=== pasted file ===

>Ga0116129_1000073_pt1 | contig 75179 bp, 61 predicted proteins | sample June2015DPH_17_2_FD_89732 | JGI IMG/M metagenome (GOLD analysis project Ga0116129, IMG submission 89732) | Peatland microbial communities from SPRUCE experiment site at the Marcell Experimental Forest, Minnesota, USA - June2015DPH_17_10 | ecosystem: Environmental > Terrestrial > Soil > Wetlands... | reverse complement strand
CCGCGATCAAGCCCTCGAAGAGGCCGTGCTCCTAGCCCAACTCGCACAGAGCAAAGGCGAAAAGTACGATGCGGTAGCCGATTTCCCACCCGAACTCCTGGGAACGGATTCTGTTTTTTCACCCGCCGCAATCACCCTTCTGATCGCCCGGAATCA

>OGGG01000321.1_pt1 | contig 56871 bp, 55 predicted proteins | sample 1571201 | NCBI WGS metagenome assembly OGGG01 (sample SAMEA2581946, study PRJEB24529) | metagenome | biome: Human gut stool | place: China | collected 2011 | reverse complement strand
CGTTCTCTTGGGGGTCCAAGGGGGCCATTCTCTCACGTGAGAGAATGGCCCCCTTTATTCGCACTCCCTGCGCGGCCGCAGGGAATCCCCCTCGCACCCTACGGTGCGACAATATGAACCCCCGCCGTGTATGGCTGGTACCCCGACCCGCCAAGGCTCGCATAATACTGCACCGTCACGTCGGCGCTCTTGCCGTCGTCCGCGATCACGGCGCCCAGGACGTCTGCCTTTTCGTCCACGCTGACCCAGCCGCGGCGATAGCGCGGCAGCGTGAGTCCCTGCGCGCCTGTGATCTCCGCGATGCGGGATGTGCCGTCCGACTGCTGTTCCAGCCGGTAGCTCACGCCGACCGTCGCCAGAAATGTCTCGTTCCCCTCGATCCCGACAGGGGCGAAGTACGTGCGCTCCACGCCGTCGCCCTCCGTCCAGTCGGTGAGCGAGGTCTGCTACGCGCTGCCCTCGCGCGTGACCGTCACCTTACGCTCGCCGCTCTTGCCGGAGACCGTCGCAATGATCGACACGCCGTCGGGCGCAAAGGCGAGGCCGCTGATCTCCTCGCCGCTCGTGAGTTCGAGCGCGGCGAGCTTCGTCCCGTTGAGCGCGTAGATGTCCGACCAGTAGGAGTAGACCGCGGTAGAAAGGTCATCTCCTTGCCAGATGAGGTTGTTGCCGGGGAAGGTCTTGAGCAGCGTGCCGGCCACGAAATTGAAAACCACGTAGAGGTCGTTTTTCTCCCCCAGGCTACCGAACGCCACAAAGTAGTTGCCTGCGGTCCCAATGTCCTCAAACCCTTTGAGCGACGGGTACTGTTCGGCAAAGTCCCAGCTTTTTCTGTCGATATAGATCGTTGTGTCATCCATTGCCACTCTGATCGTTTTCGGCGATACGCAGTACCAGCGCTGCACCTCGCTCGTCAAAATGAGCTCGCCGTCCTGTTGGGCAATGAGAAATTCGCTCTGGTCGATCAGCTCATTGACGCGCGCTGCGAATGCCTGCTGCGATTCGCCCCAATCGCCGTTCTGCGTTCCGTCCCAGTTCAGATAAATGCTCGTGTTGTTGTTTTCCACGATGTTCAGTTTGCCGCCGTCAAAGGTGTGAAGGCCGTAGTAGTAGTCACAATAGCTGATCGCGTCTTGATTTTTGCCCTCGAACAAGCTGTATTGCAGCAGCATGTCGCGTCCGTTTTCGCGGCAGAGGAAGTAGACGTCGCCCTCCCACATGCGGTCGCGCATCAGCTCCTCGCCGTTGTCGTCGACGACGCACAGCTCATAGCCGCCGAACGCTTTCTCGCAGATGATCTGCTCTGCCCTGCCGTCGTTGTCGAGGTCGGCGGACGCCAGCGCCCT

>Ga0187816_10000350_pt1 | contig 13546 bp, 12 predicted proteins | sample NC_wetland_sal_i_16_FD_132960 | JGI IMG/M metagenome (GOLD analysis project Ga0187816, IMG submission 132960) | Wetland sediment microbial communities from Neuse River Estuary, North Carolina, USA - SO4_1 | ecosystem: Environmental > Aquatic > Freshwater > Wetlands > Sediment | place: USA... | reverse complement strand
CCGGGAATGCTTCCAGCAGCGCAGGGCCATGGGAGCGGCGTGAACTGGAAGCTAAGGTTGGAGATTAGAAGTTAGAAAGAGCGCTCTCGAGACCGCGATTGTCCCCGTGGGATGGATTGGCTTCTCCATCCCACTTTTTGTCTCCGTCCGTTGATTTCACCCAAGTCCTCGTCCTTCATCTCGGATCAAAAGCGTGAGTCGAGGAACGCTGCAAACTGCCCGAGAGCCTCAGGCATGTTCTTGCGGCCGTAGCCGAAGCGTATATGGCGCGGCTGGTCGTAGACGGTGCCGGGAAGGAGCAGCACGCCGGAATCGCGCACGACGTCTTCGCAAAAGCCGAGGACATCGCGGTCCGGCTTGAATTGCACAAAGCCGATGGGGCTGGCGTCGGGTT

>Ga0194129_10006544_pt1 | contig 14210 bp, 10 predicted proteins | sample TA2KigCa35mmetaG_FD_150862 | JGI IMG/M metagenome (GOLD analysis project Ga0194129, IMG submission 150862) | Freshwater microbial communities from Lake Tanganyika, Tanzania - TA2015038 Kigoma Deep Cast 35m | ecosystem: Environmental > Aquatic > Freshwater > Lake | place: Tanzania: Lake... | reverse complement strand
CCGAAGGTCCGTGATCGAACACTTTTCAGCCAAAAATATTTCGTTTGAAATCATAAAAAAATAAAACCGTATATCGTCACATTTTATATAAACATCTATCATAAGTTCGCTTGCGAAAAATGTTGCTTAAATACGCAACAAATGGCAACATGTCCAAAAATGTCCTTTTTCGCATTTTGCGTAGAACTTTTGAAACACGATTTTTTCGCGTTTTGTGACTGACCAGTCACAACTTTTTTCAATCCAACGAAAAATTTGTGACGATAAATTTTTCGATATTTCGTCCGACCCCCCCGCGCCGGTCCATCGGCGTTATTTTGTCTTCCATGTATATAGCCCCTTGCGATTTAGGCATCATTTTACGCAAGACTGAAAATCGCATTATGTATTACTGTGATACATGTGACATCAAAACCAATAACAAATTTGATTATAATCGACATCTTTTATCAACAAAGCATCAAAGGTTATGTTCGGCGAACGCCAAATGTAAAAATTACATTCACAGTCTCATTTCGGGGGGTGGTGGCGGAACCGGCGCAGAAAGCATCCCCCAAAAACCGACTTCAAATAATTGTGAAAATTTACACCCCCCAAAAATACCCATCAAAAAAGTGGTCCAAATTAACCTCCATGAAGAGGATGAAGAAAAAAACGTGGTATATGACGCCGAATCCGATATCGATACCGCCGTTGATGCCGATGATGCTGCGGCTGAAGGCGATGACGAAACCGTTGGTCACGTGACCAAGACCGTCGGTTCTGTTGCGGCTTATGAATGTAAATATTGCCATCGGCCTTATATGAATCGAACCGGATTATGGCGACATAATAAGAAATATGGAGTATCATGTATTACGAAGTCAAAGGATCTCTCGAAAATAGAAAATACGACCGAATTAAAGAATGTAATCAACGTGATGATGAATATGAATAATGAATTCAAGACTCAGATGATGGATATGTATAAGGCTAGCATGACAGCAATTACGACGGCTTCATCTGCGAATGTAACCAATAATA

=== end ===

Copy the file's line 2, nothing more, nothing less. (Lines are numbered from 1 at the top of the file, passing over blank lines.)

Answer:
CCGCGATCAAGCCCTCGAAGAGGCCGTGCTCCTAGCCCAACTCGCACAGAGCAAAGGCGAAAAGTACGATGCGGTAGCCGATTTCCCACCCGAACTCCTGGGAACGGATTCTGTTTTTTCACCCGCCGCAATCACCCTTCTGATCGCCCGGAATCA